By Samuel Lee
The exchange-traded funds rolling out these days aren't the
quintessential index funds of yesteryear but are often active
strategies themselves. Many are seductive--who doesn't want more
yield or lower volatility? You might have plumped money in one
yourself. Or you may have held off buying a newer strategy ETF, and
for good reason. They're a bit trickier to understand, charge a lot
more, have limited histories, and often have that whiff of
faddishness. Experienced hand or not, you'd probably feel more
comfortable with a framework for understanding more-complex funds.
As a starting point, think of picking a strategy as very much like
being an active manager. Indeed, many hedge funds earn their keep
by simply rotating among and blending well-known strategies. The
market is hard to beat (isn't that why we like ETFs?), so expect
assessing strategies to be hard work.
The first question to be asked of any strategy ETF: How does it
make money? If you're buying a strategy in the hopes of earning
market-beating returns, you better have a very good reason to
justify your belief. The ETF providers sure don't. If they did,
they'd quit the ETF industry, open up hedge funds, leverage their
ideas to the hilt, and mint money. In other words, their
comparative advantage is in selling products, not developing
cutting-edge investing ideas. So what if the ETF came out with
shiny brochures and eye-popping back-tested returns? The very
existence of a supposedly market-beating strategy in an ETF should
make you wary: The strategy is often 1) repackaged risk; 2) not
very well supported with theory or data; or 3) overcrowded. You
want a good, intuitive story as to why a strategy will continue to
create excess profits, despite everyone knowing about it.
Where's the Theory?
Theory, which makes disprovable predictions, separates science from
voodoo. Simple cause-and-effect stories don't cut it. Ideally, a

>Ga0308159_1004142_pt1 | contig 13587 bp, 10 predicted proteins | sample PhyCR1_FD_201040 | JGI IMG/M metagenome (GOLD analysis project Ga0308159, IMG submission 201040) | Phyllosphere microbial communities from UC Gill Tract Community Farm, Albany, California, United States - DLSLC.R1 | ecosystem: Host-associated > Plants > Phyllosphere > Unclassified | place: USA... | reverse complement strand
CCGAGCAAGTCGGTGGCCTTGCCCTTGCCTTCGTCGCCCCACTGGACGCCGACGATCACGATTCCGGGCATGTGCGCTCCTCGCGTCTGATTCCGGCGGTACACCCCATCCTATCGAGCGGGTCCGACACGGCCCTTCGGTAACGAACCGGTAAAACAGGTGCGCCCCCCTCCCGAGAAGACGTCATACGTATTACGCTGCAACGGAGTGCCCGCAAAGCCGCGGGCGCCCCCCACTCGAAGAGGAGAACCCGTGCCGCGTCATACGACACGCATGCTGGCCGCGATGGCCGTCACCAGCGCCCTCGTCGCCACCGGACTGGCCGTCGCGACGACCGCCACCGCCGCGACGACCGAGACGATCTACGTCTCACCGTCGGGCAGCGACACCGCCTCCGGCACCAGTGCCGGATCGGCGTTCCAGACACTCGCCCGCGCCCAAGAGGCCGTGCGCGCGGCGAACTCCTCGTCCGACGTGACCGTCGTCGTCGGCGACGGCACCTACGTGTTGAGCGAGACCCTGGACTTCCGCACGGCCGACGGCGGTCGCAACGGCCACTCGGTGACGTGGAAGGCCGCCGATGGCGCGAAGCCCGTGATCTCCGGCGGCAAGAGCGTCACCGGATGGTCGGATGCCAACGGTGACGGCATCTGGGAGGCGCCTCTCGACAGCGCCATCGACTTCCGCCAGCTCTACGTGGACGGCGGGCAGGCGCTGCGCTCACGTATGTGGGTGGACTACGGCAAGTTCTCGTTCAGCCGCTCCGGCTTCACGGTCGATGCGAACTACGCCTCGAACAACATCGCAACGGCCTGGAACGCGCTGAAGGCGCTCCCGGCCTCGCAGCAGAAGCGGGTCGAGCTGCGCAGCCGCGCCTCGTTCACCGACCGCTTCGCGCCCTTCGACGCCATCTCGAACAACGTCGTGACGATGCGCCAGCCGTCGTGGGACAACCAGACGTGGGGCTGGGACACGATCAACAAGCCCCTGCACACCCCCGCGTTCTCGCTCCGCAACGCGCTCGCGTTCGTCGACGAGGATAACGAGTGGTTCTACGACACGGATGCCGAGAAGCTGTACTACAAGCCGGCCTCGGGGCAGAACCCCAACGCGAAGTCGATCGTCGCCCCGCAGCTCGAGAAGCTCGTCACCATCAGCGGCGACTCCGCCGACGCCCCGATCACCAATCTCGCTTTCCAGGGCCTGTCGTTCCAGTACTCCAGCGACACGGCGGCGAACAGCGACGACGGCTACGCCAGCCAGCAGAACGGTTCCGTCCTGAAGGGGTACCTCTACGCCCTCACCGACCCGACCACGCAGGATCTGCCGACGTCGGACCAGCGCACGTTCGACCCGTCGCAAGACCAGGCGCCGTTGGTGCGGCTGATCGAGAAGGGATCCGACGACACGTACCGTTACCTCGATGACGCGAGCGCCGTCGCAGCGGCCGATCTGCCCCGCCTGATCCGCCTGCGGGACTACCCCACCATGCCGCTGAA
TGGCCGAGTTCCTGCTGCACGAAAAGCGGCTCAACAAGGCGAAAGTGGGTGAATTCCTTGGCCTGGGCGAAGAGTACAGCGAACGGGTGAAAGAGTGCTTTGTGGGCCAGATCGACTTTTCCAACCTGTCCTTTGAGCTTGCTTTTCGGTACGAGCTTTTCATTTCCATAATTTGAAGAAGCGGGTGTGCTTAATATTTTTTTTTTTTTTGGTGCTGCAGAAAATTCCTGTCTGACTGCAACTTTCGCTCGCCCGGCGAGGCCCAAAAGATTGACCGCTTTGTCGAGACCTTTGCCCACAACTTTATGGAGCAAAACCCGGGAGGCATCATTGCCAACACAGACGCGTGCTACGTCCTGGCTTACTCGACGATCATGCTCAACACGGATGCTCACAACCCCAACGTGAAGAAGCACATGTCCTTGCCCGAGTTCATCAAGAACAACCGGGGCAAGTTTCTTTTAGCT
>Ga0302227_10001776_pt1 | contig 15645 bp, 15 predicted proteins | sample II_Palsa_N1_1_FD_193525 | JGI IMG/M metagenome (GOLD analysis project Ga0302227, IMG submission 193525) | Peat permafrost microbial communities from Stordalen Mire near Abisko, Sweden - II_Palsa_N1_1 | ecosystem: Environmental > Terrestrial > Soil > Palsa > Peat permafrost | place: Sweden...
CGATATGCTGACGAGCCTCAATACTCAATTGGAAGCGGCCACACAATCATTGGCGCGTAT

theory should have been vetted by multiple independent and credible
researchers. A theory should make predictions that later research
confirms. You might find that level of rigor is too harsh for
vetting an ETF. But if no hard thinking were required to pick a
good strategy, we'd all be fabulously wealthy.
A good theory has several features. It's intuitive. It has
mounds of supportive data. And it's persuasive, cohering with other
features of the world that you're familiar with. Two of the most
well-known properties of financial markets have ample theory and
data backing them:
Momentum, or the tendency for prices to trend, has been found in
virtually every market studied. It likely arises from cycles of
investor underreaction and overreaction, and the tendency to herd.
This story is well-supported by experimental data. Momentum
persists because shorting it is very dangerous to arbitrageurs, who
risk getting wiped out (value-manager GMO almost died in the late
90s betting against the tech bubble). In fact, rational investors
may hop onto trends, strengthening them. Unfortunately, there are
few good momentum products out there. Russell has several very
low-cost momentum ETFs, though they haven't gathered much in the
way of assets.
Value, or the tendency for stocks cheap by fundamental
accounting metrics to outperform stocks expensive by such metrics,
owes much to investors overreacting to bad news. However, value
stocks also tend to exhibit negative momentum, meaning it may be
profitable for arbitrageurs to short-sell value stocks in the short
run. As with momentum, value can be dangerous to arbitrageurs.
Traditional value indexes and dividend strategies all load up on
the value factor, so good ETFs abound.
In many cases, strategy ETFs repackage well-known "risk" factors
(called such by convention, though no added risk may be involved)
associated with higher returns, such as size, value, and momentum.
One of the most popular alternate-weighting ETFs, Guggenheim
S&P 500 Equal Weight (
), equal-weights S&P 500 stocks and rebalances quarterly. It
has handily beaten the S&P 500 since its 2003 inception.
However, once you credit back its systematic mid-cap overweighting
and tiny value tilt, it's actually generated zero outperformance
over that period. You could've paid less for a mid-cap ETF and
gotten the same performance. Historical simulations of
equal-weighting covering multidecade spans and international stocks
have shown zero value added after controlling for size and value
click to enlarge
source: Morningstar Analysts
Where's the Data?